[Wireless Japan] NTT Docomo Shows Lenticular Lens-based 3D LCD Display
NTT Docomo Inc developed a 3D LCD display that can be viewed with the naked eye and exhibited it at Expo Comm Wireless Japan 2010, which runs from July 14 to 16, 2010, in Tokyo.
With the display, 3D images can be viewed from eight viewpoints, each of which has an angular range of 15°.
"We would like to equip mobile phones and smart phones with the display within a few years," NTT Docomo said.
The new display shows 3D images by using a lenticular lens placed on the front side. The size and pixel count of the display are 2.57 inches and 1,028 x 768 (XGA), respectively. Because the number of viewpoints is eight, the pixel count for 3D images is about 320 x 240 (QVGA).
The company declined to comment on the brightness and contrast ratio of the display. The display cannot show 2D images.
"If we use an LCD panel that can change optical refraction index like a lenticular lens, it is possible to switch between 2D and 3D modes," NTT Docomo said. "However, because the resolution of the LCD panel for showing images is high, it is technically difficult."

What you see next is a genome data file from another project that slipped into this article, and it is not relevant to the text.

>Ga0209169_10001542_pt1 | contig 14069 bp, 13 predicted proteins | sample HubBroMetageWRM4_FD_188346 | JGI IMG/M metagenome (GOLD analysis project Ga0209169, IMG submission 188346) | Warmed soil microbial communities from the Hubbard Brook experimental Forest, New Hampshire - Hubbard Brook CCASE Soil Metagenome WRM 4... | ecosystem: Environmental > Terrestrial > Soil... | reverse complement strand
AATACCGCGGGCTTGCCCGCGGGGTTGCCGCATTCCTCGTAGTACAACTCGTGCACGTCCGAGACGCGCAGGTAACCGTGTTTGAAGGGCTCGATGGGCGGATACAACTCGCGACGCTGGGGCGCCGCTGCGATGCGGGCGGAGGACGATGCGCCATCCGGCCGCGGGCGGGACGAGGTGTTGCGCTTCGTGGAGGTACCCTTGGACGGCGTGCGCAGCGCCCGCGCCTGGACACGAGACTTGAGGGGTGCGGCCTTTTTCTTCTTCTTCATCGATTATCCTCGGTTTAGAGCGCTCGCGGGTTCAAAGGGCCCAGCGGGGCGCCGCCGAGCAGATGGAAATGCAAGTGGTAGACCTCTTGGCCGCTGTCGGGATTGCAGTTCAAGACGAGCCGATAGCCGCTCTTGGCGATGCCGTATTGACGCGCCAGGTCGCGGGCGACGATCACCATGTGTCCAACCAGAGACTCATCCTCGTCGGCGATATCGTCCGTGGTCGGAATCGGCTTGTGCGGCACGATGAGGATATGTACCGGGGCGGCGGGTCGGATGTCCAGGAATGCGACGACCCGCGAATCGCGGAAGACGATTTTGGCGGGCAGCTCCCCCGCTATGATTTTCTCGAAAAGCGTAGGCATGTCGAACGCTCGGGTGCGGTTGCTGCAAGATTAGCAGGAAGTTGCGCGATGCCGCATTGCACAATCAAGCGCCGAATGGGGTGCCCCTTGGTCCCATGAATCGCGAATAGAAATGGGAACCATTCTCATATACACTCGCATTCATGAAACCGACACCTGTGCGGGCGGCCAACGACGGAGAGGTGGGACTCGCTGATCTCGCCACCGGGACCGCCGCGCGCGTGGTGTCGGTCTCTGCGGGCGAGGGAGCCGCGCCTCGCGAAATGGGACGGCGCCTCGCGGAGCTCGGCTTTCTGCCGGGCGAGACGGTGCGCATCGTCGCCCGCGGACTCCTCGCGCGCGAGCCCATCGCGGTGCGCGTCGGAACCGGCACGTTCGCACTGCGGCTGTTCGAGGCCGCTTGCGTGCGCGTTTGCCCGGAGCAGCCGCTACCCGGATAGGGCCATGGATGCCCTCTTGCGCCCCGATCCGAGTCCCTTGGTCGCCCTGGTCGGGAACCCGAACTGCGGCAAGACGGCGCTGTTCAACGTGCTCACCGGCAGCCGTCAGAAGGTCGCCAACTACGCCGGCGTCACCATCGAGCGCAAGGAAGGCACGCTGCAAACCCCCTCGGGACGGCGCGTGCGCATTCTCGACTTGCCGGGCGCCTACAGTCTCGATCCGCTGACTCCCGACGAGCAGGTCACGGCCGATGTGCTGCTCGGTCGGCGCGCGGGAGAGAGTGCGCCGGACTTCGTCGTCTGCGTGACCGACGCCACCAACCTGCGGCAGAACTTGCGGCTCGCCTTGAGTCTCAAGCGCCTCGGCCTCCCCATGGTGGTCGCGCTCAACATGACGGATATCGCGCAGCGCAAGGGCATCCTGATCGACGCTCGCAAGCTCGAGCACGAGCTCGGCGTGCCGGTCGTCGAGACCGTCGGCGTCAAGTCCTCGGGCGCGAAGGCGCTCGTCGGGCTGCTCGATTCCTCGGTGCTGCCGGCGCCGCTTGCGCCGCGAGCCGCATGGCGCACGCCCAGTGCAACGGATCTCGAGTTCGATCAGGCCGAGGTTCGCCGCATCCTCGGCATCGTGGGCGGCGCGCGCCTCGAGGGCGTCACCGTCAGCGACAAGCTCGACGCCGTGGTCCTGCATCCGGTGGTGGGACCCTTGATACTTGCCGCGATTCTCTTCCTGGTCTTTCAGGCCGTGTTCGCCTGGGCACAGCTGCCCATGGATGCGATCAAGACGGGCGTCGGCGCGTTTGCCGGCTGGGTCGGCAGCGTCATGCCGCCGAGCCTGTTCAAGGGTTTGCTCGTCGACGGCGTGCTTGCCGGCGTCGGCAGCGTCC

3D LCD displays that can be viewed with the naked eye use either a lenticular lens or a parallax barrier, which provides a slit to partially block off light. The 3D LCD display that Sharp Corp announced in April 2010 is equipped with a parallax barrier (See related article). This time, NTT Docomo employed a lenticular lens to ensure the brightness of 3D images.
"A parallax barrier lowers brightness because of a slit," the company said. "The brightness of our new 3D display was not compromised much."
NTT Docomo said that it developed the display in collaboration with a Japanese panel manufacturer. Seiko Epson Corp announced an LCD panel whose specifications are almost the same as those of the new 3D LCD display in August 2008 (See related article 2).
A demonstration of moving a 3D image by using a touch panel
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